Neglected tropical diseases caused by the Dengue virus (DENV), endemic Dengue fever and its more severe manifestation, Dengue syndrome, cause great socioeconomic loss as well as high mortality in Asia and South America. The incidence of Dengue has grown dramatically around the world in recent decades, with 2016 being characterized by large Dengue outbreaks especially in Brazil, India and the Western Pacific region. There is no specific treatment for Dengue/ severe Dengue, therefore transmission blocking vaccines (TBV) are an important strategy in fighting this virus.
DENV is transmitted by mosquitoes of the Aedes genus, predominantly A. aegypti and A. albopictus. DENV transmission to mosquitos occurs during a blood meal from an infected human or rodent, the virus enters the mosquito stomach (midgut), where it replicates rapidly. DENV is transmitted to the human host in insect saliva passed on during a mosquito bite. The virus’s ability to be taken up and replicate within a mosquito depends on the metabolic environment of mosquito tissues, mainly its midgut, which is the primary site of infection. The susceptibility of the host tissues to the virus is intimately dependent on the abundance and distribution of cell receptors, rendering the receptors valuable targets for the development of antiviral drugs.
This proposal seeks to identify novel insect factors required for DENV infection by employing biophysical techniques, as well as biochemical and cell-based assays to investigate both the molecular and functional principles for viral infection. Findings will be used as a basis for future development of an effective transmission blocking vaccine. Main techniques to be used during this PhD will be mass spectrometry, gene silencing, circular dichroism and recombinant protein production. Outcomes will be disseminated through peer-reviewed journals and at conferences.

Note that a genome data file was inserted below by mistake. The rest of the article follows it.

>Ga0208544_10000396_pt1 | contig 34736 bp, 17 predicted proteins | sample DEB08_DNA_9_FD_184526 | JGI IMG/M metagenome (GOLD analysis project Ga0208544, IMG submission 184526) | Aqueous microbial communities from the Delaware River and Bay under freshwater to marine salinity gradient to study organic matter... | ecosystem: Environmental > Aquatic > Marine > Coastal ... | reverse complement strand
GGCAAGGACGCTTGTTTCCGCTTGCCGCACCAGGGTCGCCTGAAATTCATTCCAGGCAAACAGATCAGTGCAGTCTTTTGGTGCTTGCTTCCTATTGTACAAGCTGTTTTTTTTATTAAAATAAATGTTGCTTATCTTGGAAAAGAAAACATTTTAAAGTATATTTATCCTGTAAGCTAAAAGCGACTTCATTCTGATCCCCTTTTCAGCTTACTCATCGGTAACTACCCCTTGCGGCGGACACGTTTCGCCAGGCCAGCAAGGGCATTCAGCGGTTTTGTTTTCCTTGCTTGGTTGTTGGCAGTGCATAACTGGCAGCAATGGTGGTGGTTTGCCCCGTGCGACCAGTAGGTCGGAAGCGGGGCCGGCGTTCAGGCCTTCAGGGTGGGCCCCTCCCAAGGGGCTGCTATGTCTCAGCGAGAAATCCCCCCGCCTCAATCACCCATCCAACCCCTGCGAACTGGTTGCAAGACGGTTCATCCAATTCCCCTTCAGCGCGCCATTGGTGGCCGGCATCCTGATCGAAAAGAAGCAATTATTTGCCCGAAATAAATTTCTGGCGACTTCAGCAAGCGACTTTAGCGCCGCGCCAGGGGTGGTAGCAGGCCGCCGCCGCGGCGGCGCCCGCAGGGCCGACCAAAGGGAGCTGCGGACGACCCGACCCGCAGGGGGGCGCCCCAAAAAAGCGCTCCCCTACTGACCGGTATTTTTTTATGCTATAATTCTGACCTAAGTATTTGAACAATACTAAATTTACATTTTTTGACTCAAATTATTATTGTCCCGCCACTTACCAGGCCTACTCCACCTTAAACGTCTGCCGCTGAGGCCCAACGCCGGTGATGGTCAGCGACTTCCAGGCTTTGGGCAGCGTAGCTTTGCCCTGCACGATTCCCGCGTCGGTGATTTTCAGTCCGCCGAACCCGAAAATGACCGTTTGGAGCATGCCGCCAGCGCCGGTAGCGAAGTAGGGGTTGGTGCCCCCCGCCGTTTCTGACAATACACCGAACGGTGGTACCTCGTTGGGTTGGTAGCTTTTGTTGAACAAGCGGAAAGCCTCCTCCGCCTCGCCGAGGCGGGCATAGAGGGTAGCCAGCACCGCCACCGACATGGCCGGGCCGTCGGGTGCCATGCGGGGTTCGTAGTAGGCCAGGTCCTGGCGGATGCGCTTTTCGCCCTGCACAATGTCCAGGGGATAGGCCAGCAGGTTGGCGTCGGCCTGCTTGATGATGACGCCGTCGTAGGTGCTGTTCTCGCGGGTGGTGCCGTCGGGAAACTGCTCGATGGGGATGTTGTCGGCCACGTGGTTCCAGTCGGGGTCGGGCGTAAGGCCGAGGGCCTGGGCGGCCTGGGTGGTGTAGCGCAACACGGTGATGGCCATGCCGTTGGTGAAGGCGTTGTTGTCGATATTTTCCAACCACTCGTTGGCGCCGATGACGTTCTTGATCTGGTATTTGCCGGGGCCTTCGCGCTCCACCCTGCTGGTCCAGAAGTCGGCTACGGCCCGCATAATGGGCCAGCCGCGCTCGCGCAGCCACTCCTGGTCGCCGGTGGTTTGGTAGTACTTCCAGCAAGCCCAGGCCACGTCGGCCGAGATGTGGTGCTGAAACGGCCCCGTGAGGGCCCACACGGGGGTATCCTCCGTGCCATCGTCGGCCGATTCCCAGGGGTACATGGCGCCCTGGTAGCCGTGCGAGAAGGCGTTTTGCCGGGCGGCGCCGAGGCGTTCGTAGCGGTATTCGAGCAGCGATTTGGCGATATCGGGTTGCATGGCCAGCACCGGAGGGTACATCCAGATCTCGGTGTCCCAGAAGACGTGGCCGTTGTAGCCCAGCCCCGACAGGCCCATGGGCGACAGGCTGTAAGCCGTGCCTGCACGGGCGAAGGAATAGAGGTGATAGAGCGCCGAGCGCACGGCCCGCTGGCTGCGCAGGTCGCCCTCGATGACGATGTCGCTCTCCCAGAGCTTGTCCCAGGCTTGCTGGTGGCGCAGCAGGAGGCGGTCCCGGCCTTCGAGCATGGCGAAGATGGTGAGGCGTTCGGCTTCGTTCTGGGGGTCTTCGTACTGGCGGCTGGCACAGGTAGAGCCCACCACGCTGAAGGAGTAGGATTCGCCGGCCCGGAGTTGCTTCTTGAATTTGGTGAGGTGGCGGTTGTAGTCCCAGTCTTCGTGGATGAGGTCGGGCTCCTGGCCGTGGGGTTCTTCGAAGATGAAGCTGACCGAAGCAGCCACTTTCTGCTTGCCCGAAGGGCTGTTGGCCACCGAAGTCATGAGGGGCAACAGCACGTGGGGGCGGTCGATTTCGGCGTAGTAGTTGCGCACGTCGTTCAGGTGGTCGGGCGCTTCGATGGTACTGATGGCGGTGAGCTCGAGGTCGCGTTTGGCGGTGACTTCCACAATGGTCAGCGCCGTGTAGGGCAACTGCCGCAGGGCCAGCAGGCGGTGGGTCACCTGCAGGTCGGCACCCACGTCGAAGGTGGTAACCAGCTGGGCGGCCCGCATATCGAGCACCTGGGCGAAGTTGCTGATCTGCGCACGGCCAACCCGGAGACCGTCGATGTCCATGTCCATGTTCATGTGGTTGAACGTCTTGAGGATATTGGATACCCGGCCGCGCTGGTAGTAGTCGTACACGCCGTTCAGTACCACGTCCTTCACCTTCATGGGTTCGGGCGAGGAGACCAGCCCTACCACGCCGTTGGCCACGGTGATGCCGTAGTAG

The PhD studentship will be embedded in Keele University’s Centre for Applied Entomology and Parasitology (CAEP), an interdisciplinary research centre with collaborative links to Brazil, Burkina Faso and Ghana. We conduct fundamental and applied research on vector-borne viruses and parasites of medical importance, the insect vectors of these pathogens, insect agricultural pests, and fish diseases and immunology. Keele University houses facilities for mosquito-rearing and mass spectrometry as well as a state-of-the-art virus facility.
Master’s degree in the biochemical/ / biophysical/ chemical /natural sciences – minimum 2i classification or equivalent.
An interest in virology, protein production, and analysis using biophysical techniques such as mass spectrometry and CD spectroscopy. Computer literate.
Self-motivation and resilience to undertake advanced research study at PhD level.
Excellent communication, interpersonal and organizational skills.
The ability to work both independently and as part of a team
Natural inquisitiveness and a flair for problem solving. Willingness to learn new practical skills.
Previous experience in production of recombinant proteins in prokaryotic or eukaryotic systems.
Previous experience in biophysical techniques or structural biology.
Evidence of organizational and time management skills.
Evidence of self-motivation and resilience.
Applicants should provide a CV, personal statement and two referees.
Informal enquiries about the project should be made to the Project Lead: Dr Anja Winter [email protected]
and should include a CV and a personal statement.
Studentship available from September 2019
Web link to any further information
School of Life Sciences Research - https://www.keele.ac.uk/lifesci/research/
To apply please go to: https://www.keele.ac.uk/study/postgraduateresearch/researchareas/biologicalbiomedicalandlifesciences/
Please quote FNS GS 2019-15 on your application.
Keele University values diversity, and is committed to ensuring equality of opportunity. In support of these commitments, Keele University particularly welcomes applications from women and from individuals of black and ethnic minority backgrounds for this post. The School of Life Sciences and Keele University have both been awarded Athena Swan awards and Keele University is a member of the Disability Confident scheme. More information is available on these web pages: https://www.keele.ac.uk/equalitydiversity/ https://www.keele.ac.uk/athenaswan/ https://www.keele.ac.uk/raceequalitycharter/raceequalitycharter/